Still, should I require a tool I don't have aboard Seaweed there is a good chance a local box store will have the very item, in like-new condition for rent. A short term rental (a day or two) will mean that job will be finished rather quickly too.
 

In areas with a VHF radio net, I have asked for some specific item and have almost always managed to borrow one for a day or a few hours. The last thing I needed was a hole saw and Dave on S/V Oremae not only had one, he drilled the hole for me.
 

Meet Cap'n Dave onboard his Morgan named Oremae:


Trust me when I say teak over thirty years old is not easy to drill through. But he did it for me and now I have a place to plug in my DVD player when I have guests aboard for movie time.
 

Thanks to Dave I can make popcorn while the movie is on, without worrying about the cord for the player getting in the way. Movies require popcorn, even when anchored in the middle of nowhere, in case you wondered.
 

And a tool I find necessary twice? Well, I buy it. Ken on Sparrow advocates that, and he's right.
 


As for the powered tools aboard Seaweed, this is my list:

  1. Drill from Harbor Freight
  2. Jigsaw (old, from our boat)
  3. Sander (1/4 sheet size) (Gifted to me)


That is it. 100% total. A skilsaw would have been handy at times, but the jigsaw with braces (C-clamps and straight pieces of wood to form an edge) does suffice for those long cuts.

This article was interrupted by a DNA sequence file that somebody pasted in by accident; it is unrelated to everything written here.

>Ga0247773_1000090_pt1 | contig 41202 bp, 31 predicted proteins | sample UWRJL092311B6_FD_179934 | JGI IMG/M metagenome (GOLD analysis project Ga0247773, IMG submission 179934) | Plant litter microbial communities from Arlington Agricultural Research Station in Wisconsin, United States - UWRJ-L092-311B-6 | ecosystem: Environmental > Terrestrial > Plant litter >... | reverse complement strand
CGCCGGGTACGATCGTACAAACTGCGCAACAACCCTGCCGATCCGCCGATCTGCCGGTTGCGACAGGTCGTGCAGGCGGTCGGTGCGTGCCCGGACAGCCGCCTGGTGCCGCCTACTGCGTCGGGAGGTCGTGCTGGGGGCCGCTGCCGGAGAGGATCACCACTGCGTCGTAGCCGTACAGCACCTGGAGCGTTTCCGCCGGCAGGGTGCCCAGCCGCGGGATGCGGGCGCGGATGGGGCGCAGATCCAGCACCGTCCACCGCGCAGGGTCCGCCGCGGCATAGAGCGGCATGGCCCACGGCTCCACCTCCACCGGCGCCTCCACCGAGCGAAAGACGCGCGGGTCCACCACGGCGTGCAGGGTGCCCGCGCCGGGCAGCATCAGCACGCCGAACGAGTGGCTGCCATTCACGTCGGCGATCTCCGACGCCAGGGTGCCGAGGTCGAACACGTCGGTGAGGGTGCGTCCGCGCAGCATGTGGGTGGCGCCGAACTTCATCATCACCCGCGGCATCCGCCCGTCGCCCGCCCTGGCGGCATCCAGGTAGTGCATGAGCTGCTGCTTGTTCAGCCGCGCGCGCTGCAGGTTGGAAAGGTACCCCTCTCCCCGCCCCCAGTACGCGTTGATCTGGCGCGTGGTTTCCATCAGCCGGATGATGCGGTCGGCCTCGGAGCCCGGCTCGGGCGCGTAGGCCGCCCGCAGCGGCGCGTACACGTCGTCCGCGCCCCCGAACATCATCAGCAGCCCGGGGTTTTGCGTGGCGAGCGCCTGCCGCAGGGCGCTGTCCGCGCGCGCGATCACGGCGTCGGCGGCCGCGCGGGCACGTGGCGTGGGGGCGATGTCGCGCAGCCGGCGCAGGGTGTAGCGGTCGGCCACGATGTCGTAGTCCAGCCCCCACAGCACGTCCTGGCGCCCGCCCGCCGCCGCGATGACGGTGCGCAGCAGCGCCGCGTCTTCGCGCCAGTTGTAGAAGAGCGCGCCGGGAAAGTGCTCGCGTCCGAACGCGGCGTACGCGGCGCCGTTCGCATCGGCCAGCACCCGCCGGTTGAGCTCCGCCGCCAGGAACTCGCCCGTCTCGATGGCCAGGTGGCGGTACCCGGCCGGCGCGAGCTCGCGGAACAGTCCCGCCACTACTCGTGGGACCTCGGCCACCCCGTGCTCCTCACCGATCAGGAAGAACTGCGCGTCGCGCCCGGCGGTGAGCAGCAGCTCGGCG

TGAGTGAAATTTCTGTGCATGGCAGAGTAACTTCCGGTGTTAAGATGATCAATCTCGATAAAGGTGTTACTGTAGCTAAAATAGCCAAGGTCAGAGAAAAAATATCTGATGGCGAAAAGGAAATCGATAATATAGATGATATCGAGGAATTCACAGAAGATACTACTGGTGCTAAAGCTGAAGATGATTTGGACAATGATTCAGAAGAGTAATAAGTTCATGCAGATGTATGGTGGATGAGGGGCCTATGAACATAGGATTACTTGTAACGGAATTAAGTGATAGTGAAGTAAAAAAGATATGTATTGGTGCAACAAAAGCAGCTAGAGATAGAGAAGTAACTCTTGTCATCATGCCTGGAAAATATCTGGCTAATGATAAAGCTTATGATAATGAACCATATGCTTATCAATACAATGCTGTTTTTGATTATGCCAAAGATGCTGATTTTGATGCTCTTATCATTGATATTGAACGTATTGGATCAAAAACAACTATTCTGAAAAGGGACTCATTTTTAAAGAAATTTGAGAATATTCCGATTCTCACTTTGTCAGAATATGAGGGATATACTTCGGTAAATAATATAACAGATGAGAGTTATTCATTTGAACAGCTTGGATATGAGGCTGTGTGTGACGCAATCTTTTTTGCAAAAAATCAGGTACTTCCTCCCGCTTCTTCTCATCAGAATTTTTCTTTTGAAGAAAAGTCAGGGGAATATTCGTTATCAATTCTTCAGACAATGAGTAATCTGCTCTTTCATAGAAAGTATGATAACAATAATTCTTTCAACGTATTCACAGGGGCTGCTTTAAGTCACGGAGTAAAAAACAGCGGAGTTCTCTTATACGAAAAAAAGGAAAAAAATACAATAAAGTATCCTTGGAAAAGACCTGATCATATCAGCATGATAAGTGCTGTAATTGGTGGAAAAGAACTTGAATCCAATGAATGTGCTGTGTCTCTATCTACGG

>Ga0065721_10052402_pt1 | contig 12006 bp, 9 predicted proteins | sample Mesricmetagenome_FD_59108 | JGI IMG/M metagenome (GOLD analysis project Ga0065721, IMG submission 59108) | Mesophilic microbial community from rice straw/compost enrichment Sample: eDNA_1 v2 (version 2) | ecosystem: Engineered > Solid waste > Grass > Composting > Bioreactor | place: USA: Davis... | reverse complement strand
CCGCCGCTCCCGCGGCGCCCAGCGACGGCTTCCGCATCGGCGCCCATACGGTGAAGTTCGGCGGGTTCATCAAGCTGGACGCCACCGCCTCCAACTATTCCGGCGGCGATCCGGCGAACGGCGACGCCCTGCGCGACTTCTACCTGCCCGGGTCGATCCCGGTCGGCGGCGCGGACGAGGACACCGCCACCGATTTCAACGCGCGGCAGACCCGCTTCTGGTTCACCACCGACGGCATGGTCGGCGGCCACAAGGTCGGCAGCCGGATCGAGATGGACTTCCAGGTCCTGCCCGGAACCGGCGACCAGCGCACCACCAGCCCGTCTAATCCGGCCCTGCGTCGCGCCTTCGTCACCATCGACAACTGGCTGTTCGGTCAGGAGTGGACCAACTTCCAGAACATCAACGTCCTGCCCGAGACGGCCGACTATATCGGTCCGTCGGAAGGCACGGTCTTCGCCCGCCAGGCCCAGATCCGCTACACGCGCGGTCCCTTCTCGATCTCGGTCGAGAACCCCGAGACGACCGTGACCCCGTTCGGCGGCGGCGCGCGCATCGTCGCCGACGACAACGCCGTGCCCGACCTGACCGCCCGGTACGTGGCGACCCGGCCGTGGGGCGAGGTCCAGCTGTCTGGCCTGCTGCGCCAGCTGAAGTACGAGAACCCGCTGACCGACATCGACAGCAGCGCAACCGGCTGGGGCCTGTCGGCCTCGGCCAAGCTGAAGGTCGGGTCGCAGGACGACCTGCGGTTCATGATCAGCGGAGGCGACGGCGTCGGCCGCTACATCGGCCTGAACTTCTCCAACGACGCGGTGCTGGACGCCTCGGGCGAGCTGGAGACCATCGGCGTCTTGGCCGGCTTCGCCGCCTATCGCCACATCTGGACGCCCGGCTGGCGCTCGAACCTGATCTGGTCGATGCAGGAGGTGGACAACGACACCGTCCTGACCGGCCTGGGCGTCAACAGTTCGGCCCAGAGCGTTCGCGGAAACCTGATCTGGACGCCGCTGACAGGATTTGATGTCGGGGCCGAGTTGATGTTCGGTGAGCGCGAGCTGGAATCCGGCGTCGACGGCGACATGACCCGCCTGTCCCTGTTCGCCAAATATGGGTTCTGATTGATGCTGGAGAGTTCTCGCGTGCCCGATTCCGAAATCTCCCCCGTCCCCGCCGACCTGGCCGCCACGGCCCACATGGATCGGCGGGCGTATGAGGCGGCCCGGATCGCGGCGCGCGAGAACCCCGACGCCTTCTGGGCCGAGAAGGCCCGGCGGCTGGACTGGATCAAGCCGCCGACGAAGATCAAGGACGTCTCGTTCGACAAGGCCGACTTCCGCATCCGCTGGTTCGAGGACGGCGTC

Honestly though, eventually I would like a better Dremel. Mine is a toy version (Harbor Freight/Northern Tools variety) and it works perfectly for my crafting. A sturdier one for boat work would be nice to have some day. I eventually would like a bigger one someday.
 

This is my Dream Dremel
Affiliate link


Dremel 4300-5/40 High Performance Rotary Tool Kit with LED Light - perfect for grinding, cutting, wood carving sanding and engraving


Other than that, though I might admire those with specialty use tools, for the most part what I have can be adapted and used for whatever job is at hand. Remember however, my Seaweed is small, simple and not steel. Were she steel I would definitely have a welder and the means to power it aboard.

 

A sewing machine that sews canvas is not on that list. I do not own a sailboat and canvas work does not interest me. It is far more difficult than one would think at first. And there is always someone in the anchorage or at the dock who has a heavy-duty machine and is willing to fix whatever needs fixing.